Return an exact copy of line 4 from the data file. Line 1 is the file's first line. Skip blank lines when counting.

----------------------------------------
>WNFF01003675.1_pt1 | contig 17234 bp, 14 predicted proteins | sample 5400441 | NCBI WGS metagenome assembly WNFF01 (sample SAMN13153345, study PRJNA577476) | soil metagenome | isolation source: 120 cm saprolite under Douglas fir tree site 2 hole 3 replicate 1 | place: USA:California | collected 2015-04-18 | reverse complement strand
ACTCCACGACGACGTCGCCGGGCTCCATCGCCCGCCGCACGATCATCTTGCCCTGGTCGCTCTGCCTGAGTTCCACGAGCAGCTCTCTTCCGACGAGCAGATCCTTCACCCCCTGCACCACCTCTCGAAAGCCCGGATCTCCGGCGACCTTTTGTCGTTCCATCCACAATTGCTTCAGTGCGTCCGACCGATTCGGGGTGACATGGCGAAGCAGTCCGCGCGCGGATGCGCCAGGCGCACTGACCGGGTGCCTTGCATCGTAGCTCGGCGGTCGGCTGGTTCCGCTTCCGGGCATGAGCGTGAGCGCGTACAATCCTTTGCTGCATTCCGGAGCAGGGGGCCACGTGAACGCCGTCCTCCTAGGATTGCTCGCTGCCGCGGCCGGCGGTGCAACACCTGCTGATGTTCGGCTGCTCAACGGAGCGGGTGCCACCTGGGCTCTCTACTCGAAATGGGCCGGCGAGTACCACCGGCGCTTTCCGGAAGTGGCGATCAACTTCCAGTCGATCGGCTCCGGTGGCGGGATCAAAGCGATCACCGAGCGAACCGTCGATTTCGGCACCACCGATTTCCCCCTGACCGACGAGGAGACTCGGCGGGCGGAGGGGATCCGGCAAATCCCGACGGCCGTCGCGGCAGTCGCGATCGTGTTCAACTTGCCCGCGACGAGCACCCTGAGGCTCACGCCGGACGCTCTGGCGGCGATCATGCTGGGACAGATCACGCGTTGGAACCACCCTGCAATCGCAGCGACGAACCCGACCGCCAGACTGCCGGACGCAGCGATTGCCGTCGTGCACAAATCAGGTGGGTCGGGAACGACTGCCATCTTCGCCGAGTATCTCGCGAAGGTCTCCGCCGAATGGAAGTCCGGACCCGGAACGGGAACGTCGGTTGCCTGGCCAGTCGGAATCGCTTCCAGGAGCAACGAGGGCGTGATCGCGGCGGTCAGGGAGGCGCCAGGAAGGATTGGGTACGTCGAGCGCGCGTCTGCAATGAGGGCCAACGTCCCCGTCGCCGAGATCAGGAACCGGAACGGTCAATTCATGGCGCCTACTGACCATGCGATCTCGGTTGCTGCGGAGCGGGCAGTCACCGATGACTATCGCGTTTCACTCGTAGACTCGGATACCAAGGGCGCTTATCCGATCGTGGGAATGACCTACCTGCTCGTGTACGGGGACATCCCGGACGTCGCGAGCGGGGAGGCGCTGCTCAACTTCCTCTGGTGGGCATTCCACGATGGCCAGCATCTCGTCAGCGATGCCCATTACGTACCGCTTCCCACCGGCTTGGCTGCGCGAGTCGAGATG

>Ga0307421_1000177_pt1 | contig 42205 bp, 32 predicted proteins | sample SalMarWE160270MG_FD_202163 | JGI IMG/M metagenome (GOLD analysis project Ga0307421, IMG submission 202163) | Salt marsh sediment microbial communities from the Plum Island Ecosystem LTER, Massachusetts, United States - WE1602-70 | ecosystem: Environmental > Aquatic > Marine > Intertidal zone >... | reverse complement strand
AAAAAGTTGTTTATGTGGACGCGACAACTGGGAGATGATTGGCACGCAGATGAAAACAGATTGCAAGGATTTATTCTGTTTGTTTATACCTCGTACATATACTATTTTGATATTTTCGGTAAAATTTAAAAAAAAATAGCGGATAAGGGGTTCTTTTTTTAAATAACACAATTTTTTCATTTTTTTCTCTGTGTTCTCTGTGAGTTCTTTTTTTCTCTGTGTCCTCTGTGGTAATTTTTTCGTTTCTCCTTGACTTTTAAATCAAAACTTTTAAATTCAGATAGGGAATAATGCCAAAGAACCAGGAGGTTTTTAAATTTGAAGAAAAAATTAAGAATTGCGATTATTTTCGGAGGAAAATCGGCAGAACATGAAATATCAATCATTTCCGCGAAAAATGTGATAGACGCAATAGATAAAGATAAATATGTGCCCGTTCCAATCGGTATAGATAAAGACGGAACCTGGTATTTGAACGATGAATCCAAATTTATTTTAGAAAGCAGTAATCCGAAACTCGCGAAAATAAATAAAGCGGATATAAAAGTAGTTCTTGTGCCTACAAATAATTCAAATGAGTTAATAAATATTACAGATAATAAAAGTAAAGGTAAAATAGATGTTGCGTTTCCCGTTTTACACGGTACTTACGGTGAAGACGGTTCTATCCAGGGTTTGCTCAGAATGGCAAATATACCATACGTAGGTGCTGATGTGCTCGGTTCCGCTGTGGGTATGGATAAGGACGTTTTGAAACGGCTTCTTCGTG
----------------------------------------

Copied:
AAAAAGTTGTTTATGTGGACGCGACAACTGGGAGATGATTGGCACGCAGATGAAAACAGATTGCAAGGATTTATTCTGTTTGTTTATACCTCGTACATATACTATTTTGATATTTTCGGTAAAATTTAAAAAAAAATAGCGGATAAGGGGTTCTTTTTTTAAATAACACAATTTTTTCATTTTTTTCTCTGTGTTCTCTGTGAGTTCTTTTTTTCTCTGTGTCCTCTGTGGTAATTTTTTCGTTTCTCCTTGACTTTTAAATCAAAACTTTTAAATTCAGATAGGGAATAATGCCAAAGAACCAGGAGGTTTTTAAATTTGAAGAAAAAATTAAGAATTGCGATTATTTTCGGAGGAAAATCGGCAGAACATGAAATATCAATCATTTCCGCGAAAAATGTGATAGACGCAATAGATAAAGATAAATATGTGCCCGTTCCAATCGGTATAGATAAAGACGGAACCTGGTATTTGAACGATGAATCCAAATTTATTTTAGAAAGCAGTAATCCGAAACTCGCGAAAATAAATAAAGCGGATATAAAAGTAGTTCTTGTGCCTACAAATAATTCAAATGAGTTAATAAATATTACAGATAATAAAAGTAAAGGTAAAATAGATGTTGCGTTTCCCGTTTTACACGGTACTTACGGTGAAGACGGTTCTATCCAGGGTTTGCTCAGAATGGCAAATATACCATACGTAGGTGCTGATGTGCTCGGTTCCGCTGTGGGTATGGATAAGGACGTTTTGAAACGGCTTCTTCGTG